Including a Story When Applying for Loan May Help Borrowers

David Andrew
By: David Andrew
Updated: September 13, 2016 publishes personal finance studies on the latest trends in the subprime marketplace. Our articles follow strict editorial guidelines.

When it comes to peer-to-peer micro loans, lenders are looking at more than a person’s credit history.

According to a recent study from the University of Delaware and Rice University, borrowers that include a story about their financial situation have a much better shot at getting money than borrowers that didn’t.

The researchers looked loan data on, a site where individuals can get loans between $2,000 and $25,000. When applying, a borrower has the option of including a narrative explaining past credit decisions and plans for the future.

It turned out including a narrative made a significant difference for acceptance rates. Sixty-five percent of applicants that included a narrative received a loan. For the applicants that didn’t include a narrative, only 45.8 percent received a loan.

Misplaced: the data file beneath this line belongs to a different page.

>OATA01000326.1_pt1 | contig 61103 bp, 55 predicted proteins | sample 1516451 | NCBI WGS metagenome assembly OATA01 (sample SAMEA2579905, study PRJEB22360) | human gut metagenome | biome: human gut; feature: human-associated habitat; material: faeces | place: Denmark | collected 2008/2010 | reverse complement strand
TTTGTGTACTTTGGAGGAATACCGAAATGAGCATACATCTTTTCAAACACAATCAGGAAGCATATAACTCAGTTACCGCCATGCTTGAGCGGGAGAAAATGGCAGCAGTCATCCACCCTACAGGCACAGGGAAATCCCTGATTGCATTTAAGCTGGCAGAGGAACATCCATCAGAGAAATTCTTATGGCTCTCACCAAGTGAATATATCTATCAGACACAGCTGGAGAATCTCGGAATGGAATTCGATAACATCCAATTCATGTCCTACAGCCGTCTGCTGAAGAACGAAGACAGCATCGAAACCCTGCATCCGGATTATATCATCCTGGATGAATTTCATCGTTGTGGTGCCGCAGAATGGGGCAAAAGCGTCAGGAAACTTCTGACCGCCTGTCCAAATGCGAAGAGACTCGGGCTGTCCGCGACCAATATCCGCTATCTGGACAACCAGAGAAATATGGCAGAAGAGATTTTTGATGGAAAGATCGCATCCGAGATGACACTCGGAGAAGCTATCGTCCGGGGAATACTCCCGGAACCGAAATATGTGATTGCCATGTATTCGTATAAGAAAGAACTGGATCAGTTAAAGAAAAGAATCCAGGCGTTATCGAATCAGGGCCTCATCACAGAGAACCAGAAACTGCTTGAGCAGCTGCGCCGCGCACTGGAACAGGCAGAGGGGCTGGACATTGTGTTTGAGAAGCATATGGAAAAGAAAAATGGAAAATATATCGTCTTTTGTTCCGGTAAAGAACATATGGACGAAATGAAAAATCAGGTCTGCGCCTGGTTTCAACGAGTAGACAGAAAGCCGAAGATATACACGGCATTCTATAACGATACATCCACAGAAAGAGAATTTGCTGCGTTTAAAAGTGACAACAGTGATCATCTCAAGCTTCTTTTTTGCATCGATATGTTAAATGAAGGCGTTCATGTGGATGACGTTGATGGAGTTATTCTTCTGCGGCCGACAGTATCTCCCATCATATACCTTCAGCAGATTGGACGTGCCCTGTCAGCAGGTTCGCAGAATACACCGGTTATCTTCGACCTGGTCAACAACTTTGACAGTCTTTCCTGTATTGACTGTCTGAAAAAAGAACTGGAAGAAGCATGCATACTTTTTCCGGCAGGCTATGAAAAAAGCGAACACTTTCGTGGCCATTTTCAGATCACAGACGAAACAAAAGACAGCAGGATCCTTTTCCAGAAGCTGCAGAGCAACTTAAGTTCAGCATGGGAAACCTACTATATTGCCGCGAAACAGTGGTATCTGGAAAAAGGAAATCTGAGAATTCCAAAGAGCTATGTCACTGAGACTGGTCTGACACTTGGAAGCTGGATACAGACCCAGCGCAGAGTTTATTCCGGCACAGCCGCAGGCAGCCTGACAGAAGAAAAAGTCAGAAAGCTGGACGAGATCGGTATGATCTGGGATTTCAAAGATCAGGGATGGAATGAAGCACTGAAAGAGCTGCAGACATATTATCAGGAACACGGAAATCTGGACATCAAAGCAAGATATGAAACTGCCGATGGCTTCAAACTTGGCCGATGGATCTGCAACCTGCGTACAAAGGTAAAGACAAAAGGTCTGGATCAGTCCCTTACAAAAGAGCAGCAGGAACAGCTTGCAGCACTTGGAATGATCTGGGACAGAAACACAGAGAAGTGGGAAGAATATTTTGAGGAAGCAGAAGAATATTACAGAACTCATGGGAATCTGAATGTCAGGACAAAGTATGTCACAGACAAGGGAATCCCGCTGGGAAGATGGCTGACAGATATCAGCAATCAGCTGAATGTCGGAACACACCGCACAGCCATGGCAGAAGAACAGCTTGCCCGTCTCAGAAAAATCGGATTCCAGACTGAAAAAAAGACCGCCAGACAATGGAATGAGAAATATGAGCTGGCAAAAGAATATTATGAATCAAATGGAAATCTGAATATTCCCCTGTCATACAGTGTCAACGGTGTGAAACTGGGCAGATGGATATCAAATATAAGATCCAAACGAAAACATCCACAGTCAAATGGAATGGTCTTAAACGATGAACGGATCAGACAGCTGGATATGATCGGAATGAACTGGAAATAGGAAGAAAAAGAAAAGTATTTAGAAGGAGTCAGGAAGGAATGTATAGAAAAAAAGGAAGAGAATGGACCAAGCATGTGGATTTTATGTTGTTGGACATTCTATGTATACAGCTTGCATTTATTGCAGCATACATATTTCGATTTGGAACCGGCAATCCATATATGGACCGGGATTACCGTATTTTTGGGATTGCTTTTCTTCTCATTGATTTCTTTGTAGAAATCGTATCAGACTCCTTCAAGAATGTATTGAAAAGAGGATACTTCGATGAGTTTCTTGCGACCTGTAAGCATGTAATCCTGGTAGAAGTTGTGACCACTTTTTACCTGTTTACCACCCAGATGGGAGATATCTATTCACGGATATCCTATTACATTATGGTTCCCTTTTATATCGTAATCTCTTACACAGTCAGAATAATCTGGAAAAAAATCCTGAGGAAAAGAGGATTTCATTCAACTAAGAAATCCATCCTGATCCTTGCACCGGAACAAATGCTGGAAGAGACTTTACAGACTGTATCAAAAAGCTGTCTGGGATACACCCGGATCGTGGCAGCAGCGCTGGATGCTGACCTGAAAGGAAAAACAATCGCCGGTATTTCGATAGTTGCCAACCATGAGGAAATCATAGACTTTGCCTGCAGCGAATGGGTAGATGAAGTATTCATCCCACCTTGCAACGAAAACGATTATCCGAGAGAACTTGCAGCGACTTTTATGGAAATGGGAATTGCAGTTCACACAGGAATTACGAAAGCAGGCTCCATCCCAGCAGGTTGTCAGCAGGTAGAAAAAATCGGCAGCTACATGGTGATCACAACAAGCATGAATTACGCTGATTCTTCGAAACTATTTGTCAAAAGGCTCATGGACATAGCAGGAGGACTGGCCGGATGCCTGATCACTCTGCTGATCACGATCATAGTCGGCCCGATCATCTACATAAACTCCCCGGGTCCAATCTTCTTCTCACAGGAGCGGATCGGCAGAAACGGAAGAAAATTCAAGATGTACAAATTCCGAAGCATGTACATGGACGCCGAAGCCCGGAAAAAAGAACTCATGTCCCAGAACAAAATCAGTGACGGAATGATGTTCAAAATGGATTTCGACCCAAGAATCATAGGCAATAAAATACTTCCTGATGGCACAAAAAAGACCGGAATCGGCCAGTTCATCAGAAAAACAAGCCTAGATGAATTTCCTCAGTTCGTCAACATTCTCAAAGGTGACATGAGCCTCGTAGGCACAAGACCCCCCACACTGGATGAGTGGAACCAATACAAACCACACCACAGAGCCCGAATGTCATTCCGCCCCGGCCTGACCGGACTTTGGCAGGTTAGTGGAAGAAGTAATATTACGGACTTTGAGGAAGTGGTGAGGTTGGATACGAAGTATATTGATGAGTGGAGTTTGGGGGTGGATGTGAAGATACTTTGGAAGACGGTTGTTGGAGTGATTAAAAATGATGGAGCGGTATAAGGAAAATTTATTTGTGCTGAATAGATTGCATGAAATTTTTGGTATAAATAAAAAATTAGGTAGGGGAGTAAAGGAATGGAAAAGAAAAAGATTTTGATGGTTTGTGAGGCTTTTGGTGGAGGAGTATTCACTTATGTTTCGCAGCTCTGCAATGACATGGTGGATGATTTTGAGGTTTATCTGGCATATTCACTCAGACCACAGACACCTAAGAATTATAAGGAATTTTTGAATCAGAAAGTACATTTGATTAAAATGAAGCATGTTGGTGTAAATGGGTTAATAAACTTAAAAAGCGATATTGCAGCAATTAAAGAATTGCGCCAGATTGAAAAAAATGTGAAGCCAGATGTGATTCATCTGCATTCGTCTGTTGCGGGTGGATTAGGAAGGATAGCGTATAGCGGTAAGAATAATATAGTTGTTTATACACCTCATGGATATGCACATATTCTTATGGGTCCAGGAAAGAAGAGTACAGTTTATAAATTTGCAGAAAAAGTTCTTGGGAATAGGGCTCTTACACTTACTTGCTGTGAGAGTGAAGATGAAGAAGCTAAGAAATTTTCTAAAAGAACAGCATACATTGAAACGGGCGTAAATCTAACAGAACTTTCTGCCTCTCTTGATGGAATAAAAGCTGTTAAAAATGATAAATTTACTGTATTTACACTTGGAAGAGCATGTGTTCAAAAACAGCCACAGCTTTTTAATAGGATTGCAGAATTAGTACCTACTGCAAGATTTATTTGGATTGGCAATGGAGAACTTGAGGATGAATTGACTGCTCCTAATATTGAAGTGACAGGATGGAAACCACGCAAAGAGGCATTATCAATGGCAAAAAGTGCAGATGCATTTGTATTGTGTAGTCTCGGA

“Sixty-five percent of applicants that

included a narrative received a loan.”

Including a narrative also influenced loan interest rates. The researchers organized the narratives as having six different possible themes: trustworthy, successful, economic hardship, hardworking, moral and religious.

If an applicant had a narrative with a trustworthy theme, it led to a significant loan discount. Borrowers gave a 30 percent discount to applicants with a trustworthy narrative, an average of $375 of savings per loan application.

While these narratives seem to help borrowers, they didn’t appear to help lenders.

Applications with trustworthy narratives did not have a significantly different default rate than other applications. The trustworthy theme didn’t seem to make borrowers any more honest.

However, if you are looking to borrow money through a peer-to-peer lending site, keep this study in mind. Taking a few minutes to craft a good story could be a big help for your financing.

Source: The University of Delaware and Rice University. Photo source: